Collect rich first-party data with Riddle’s Data Layer

Quizzes, polls, and personality tests are among the best ways to collect rich first-party data. By combining answers to quiz questions and data willingly shared by the quiz taker (like name and email), you can segment your user data. This allows you better, more targeted follow-up conversations.

Riddle’s Data Layer (part of our Business and Enterprise plans) makes it possible to combine data you already have with data collected from Riddle quizzes.

The importance of rich first-party data

Your ad sales department asks if readers would rather buy an electric or a classic combustion car so that they can reach out to advertisers. 

Normally, you would have to engage a market research firm, call your readers, or place pop-ups on your site asking which car they prefer. As you can imagine, someone reading an article won’t react positively to an unrelated pop-up about car preferences.

But when you embed this question into a personality quiz your readers take willingly to learn more about themselves, you will get honest answers. This data is the best possible rich first-party data you can collect from a user. This is mainly because quiz questions are answered honestly, as the quiz is taken solely for the benefit of the quiz taker – not to please a market researcher.

Instead of just gaining knowledge about your reader’s car preferences, you could use this information. For example, you could provide targeted banners or ads in your email newsletters. They can promote precisely the type of car each reader prefers.

You can add a form field to your riddle asking for the reader’s email. Or you could use our Data Layer if you already know your readers’ email or user ID if they have logged in to your site already.

Passing data to a Riddle

If you have information about the quiz taker that you want to combine with the quiz data, you can pass this data to the riddle using the Riddle Data Layer.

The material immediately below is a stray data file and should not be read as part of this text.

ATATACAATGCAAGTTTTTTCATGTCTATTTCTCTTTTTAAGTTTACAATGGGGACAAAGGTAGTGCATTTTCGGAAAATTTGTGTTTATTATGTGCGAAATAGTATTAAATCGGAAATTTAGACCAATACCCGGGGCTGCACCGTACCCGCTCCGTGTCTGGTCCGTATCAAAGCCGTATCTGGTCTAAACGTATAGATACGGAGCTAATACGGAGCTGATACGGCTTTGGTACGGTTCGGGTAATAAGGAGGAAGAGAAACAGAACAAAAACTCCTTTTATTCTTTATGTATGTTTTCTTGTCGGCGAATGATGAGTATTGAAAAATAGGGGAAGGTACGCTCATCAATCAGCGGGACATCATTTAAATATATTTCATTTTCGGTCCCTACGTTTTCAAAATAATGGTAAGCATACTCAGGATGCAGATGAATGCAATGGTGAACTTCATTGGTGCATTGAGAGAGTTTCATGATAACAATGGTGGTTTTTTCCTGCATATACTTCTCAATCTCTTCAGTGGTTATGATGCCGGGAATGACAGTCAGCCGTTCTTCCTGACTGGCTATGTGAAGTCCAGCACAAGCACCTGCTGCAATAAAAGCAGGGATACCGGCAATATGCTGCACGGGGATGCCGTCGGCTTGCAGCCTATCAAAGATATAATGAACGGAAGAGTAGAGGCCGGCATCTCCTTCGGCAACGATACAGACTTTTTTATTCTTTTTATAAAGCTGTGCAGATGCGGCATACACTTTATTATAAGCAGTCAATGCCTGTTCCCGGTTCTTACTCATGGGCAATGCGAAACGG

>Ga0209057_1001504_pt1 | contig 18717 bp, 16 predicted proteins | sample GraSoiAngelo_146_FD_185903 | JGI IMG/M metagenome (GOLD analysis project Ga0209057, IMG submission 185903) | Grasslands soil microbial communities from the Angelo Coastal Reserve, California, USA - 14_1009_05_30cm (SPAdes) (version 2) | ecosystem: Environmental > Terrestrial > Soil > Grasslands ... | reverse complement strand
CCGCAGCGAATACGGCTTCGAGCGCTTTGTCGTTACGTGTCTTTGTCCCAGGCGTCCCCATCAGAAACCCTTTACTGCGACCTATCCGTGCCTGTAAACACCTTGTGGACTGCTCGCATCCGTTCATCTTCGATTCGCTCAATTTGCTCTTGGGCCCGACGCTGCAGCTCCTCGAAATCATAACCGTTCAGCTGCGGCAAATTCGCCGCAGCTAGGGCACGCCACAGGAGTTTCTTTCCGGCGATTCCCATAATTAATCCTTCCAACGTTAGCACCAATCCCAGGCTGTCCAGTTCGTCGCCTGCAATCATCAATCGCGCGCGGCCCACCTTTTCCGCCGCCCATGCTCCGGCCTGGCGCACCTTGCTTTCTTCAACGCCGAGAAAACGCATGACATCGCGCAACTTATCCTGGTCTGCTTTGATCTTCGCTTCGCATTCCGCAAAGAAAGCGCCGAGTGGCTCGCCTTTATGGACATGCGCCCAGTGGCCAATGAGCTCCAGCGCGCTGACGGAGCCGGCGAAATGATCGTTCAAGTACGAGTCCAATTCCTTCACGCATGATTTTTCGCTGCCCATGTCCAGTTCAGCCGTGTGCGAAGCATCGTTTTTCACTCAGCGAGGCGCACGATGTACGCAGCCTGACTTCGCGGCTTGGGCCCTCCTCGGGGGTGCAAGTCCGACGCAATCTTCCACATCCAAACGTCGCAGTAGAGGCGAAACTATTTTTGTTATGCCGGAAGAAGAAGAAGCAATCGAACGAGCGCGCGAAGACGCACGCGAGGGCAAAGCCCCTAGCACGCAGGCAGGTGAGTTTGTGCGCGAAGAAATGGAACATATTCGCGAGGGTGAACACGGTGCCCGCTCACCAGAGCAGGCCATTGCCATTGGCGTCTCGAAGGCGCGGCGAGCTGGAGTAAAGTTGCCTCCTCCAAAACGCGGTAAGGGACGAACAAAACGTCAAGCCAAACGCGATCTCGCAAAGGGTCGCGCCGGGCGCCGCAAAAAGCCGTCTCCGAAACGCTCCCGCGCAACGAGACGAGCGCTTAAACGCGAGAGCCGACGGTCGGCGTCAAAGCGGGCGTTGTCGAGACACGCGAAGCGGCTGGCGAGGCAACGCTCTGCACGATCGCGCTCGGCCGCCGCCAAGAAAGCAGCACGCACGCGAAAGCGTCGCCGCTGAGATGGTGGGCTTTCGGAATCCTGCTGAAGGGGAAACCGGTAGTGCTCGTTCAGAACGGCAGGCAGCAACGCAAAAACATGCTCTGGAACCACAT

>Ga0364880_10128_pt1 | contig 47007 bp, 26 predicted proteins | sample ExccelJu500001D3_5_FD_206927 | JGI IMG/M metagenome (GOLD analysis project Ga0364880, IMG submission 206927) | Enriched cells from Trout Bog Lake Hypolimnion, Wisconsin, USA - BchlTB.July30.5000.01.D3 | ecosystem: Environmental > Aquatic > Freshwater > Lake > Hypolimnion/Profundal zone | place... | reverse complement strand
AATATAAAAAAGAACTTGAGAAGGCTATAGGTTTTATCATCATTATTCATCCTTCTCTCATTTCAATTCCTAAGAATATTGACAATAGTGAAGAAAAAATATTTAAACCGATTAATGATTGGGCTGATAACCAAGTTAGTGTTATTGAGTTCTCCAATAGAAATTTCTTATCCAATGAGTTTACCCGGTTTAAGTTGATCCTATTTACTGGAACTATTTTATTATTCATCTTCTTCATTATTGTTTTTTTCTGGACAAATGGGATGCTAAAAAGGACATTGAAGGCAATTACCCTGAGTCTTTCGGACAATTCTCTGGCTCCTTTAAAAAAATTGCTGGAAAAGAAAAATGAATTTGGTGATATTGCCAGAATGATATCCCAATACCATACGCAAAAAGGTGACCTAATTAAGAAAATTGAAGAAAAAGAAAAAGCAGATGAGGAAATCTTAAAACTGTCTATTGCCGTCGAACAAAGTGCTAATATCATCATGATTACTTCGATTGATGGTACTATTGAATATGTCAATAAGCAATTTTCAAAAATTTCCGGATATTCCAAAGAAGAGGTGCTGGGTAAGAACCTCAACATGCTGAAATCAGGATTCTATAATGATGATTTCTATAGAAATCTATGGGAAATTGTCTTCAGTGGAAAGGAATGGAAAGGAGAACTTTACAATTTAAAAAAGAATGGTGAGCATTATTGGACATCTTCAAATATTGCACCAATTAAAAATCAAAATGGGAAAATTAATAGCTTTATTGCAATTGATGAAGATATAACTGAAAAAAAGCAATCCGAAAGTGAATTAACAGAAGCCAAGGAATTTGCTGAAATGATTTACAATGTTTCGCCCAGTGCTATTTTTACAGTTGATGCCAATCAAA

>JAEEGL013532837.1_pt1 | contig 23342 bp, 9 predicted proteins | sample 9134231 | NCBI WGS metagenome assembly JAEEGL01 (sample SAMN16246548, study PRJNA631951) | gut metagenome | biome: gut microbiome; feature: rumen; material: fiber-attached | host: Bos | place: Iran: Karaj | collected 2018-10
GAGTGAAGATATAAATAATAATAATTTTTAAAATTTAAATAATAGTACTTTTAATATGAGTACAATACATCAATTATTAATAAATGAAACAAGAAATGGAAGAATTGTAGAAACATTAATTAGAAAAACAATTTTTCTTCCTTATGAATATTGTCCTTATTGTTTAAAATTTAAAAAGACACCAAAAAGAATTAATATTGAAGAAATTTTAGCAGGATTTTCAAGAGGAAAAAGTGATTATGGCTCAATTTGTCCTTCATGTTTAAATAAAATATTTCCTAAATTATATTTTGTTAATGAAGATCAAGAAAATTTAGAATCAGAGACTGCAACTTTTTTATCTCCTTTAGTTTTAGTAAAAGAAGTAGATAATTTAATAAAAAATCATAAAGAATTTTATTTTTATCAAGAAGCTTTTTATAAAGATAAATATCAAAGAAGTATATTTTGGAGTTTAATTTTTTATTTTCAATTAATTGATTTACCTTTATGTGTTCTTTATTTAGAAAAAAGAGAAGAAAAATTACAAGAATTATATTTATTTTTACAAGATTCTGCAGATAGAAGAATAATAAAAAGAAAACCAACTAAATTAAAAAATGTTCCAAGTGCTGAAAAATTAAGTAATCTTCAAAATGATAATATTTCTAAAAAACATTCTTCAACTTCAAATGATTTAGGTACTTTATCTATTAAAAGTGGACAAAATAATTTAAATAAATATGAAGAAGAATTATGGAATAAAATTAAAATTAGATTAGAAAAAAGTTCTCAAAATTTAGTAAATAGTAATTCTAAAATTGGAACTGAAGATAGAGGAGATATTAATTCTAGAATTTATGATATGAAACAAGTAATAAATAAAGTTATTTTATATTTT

An excellent example of this information is a campaign ID, passed in the URL. Or you have a user ID that you can send to the Riddle when a user is logged in.

Riddle Data Layer with Riddle's quiz maker

Our Data Layer can accept URL variables and data passed to a data layer object via JavaScript. You can learn more about the technical details of how this works in our documentation.

The most common use case is to pass an anonymous user ID to Riddle and then store that user ID along with the data from the riddle in your data warehouse. There, you can combine the quiz data via the user ID with the user data you stored for that ID. This way, no personal identifiable information is ever passed to Riddle, and all the data collection happens on your end.

But you could pass the user’s name, email, and other information together with our variables to address the user by name or pre-fill form fields.

User variables to add dynamic content collected from form and other quiz blocks.

Another everyday use case is to store the data from URL variables with the Riddle data. You can then use this to capture campaign data along with lead forms and associate leads with campaigns to measure your campaign success.


The Riddle Data Layer allows you to pass any data to the Riddle. Then, you can store that data along with all the other data collected with the riddle. You can use it to:

  • Enrich data you already possess for your logged-in users
  • Track campaign effectiveness by storing your UTM tags with the lead form data
  • Save your logged-in users time. Don’t ask them to fill out forms with data that they already entered when logging into your site

To find out if this is a solution for your company, please sign up for our free 2-week trial. You do not have to enter a credit card. And the Riddle Data Layer is unlocked – as are all of our other features. This lets you completely test Riddle for your use case before choosing one of our subscription plans.

Instructions on how to use the Riddle Data Layer

Please visit our online documentation to learn how to use the Data Layer with sample scripts and a live example.

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